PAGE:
'Upon my soul!' said the whelp. 'I am serious; I am indeed!' He
smoked with great gravity and dignity for a little while, and then
added, in a highly complacent tone, 'Oh! I have picked up a little
since. I don't deny that. But I have done it myself; no thanks to
'And your intelligent sister?'
'My intelligent sister is about where she was. She used to
complain to me that she had nothing to fall back upon, that girls
usually fall back upon; and I don't see how she is to have got over
that since. But she don't mind,' he sagaciously added, puffing at
his cigar again. 'Girls can always get on, somehow.'
'Calling at the Bank yesterday evening, for Mr. Bounderby's
address, I found an ancient lady there, who seems to entertain
great admiration for your sister,' observed Mr. James Harthouse,
throwing away the last small remnant of the cigar he had now smoked
'Mother Sparsit!' said Tom. 'What! you have seen her already, have
His friend nodded. Tom took his cigar out of his mouth, to shut up
his eye (which had grown rather unmanageable) with the greater
expression, and to tap his nose several times with his finger.
'Mother Sparsit's feeling for Loo is more than admiration, I should
think,' said Tom. 'Say affection and devotion. Mother Sparsit
never set her cap at Bounderby when he was a bachelor. Oh no!'
These were the last words spoken by the whelp, before a giddy
drowsiness came upon him, followed by complete oblivion. He was
roused from the latter state by an uneasy dream of being stirred up
with a boot, and also of a voice saying: 'Come, it's late. Be
'Well!' he said, scrambling from the sofa. 'I must take my leave
of you though. I say. Yours is very good tobacco. But it's too
'Yes, it's too mild,' returned his entertainer.
'It's - it's ridiculously mild,' said Tom. 'Where's the door!
'He had another odd dream of being taken by a waiter through a
mist, which, after giving him some trouble and difficulty, resolved
itself into the main street, in which he stood alone. He then
walked home pretty easily, though not yet free from an impression
of the presence and influence of his new friend - as if he were
lounging somewhere in the air, in the same negligent attitude,
regarding him with the same look.
The whelp went home, and went to bed. If he had had any sense of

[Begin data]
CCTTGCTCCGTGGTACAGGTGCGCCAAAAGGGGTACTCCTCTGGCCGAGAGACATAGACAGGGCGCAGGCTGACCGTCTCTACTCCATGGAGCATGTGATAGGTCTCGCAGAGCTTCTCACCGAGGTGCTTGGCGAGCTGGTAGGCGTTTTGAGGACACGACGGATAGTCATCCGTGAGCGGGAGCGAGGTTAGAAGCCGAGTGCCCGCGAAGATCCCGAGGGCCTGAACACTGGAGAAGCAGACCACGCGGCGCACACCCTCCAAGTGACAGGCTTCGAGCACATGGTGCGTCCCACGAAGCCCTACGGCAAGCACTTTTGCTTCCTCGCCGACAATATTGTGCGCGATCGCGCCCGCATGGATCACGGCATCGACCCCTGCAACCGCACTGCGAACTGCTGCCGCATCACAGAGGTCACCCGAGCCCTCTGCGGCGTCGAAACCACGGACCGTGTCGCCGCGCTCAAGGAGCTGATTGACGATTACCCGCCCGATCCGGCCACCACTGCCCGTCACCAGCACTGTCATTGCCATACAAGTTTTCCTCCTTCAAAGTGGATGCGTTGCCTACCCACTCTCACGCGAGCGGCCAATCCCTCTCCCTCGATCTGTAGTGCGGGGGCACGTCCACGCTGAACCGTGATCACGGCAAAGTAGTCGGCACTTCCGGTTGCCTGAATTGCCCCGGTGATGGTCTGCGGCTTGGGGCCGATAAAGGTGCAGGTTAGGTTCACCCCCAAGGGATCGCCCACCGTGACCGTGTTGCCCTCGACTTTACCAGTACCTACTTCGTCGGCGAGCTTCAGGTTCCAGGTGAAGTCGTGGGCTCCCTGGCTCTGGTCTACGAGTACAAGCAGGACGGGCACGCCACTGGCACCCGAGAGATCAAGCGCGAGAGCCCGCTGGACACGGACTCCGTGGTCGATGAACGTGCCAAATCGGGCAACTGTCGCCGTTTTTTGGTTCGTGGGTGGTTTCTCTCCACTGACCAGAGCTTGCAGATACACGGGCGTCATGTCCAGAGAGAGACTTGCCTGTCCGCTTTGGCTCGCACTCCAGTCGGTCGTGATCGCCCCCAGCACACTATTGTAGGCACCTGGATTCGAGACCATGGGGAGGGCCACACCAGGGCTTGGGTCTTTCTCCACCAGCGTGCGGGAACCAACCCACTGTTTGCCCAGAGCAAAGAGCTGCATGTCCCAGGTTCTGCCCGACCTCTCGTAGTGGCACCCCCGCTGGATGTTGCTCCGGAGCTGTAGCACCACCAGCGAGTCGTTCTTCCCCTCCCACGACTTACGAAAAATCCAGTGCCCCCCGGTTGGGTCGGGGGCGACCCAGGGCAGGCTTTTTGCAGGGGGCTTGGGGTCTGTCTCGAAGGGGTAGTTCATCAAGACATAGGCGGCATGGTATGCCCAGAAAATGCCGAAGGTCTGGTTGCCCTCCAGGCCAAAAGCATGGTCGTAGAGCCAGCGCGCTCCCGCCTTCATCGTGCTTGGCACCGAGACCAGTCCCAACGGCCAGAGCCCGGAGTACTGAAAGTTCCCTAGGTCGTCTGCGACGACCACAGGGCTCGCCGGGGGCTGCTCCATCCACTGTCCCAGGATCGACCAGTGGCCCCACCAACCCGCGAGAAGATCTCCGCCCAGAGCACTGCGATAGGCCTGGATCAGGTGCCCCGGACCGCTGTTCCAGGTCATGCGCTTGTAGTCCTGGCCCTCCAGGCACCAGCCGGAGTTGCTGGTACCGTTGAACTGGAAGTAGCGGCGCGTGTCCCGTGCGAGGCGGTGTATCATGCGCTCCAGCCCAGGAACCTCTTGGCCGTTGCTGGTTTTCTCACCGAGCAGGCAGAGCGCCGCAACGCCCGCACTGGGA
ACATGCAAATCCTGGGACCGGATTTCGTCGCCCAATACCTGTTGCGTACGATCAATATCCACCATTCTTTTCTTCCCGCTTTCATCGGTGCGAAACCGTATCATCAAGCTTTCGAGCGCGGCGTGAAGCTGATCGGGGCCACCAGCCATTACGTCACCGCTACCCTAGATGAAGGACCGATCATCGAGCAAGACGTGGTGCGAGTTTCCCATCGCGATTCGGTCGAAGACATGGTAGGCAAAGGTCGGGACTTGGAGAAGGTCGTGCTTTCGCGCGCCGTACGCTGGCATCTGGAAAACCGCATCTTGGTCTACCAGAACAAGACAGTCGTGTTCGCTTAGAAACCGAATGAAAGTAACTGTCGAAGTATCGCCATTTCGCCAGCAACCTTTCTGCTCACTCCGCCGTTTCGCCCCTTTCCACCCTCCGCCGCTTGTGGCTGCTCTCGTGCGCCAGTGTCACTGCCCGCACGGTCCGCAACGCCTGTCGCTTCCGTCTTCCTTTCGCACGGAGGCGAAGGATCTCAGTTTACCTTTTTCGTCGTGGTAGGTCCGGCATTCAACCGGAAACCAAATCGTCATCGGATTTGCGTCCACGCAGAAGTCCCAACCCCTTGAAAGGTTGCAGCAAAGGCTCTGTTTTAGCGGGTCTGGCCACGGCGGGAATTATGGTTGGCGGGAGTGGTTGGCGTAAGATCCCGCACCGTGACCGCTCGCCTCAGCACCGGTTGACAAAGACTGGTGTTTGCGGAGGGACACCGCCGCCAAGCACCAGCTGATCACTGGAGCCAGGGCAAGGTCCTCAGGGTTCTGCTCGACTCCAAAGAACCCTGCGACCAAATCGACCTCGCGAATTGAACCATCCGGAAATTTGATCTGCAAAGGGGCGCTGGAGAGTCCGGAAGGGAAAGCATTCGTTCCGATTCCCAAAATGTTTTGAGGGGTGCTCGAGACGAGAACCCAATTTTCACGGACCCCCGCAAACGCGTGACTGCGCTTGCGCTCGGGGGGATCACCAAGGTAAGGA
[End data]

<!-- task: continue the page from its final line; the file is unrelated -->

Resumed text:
what he had done that night, and had been less of a whelp and more
of a brother, he might have turned short on the road, might have
gone down to the ill-smelling river that was dyed black, might have
gone to bed in it for good and all, and have curtained his head for
ever with its filthy waters.
CHAPTER IV - MEN AND BROTHERS
'OH, my friends, the down-trodden operatives of Coketown! Oh, my
friends and fellow-countrymen, the slaves of an iron-handed and a
grinding despotism! Oh, my friends and fellow-sufferers, and
fellow-workmen, and fellow-men! I tell you that the hour is come,
when we must rally round one another as One united power, and
crumble into dust the oppressors that too long have battened upon
the plunder of our families, upon the sweat of our brows, upon the
labour of our hands, upon the strength of our sinews, upon the God-
created glorious rights of Humanity, and upon the holy and eternal
privileges of Brotherhood!'
'Good!' 'Hear, hear, hear!' 'Hurrah!' and other cries, arose in
many voices from various parts of the densely crowded and
suffocatingly close Hall, in which the orator, perched on a stage,
delivered himself of this and what other froth and fume he had in
him. He had declaimed himself into a violent heat, and was as
hoarse as he was hot. By dint of roaring at the top of his voice
under a flaring gaslight, clenching his fists, knitting his brows,
setting his teeth, and pounding with his arms, he had taken so much
out of himself by this time, that he was brought to a stop, and
called for a glass of water.
As he stood there, trying to quench his fiery face with his drink
of water, the comparison between the orator and the crowd of
attentive faces turned towards him, was extremely to his
disadvantage. Judging him by Nature's evidence, he was above the
mass in very little but the stage on which he stood. In many great
respects he was essentially below them. He was not so honest, he
was not so manly, he was not so good-humoured; he substituted
cunning for their simplicity, and passion for their safe solid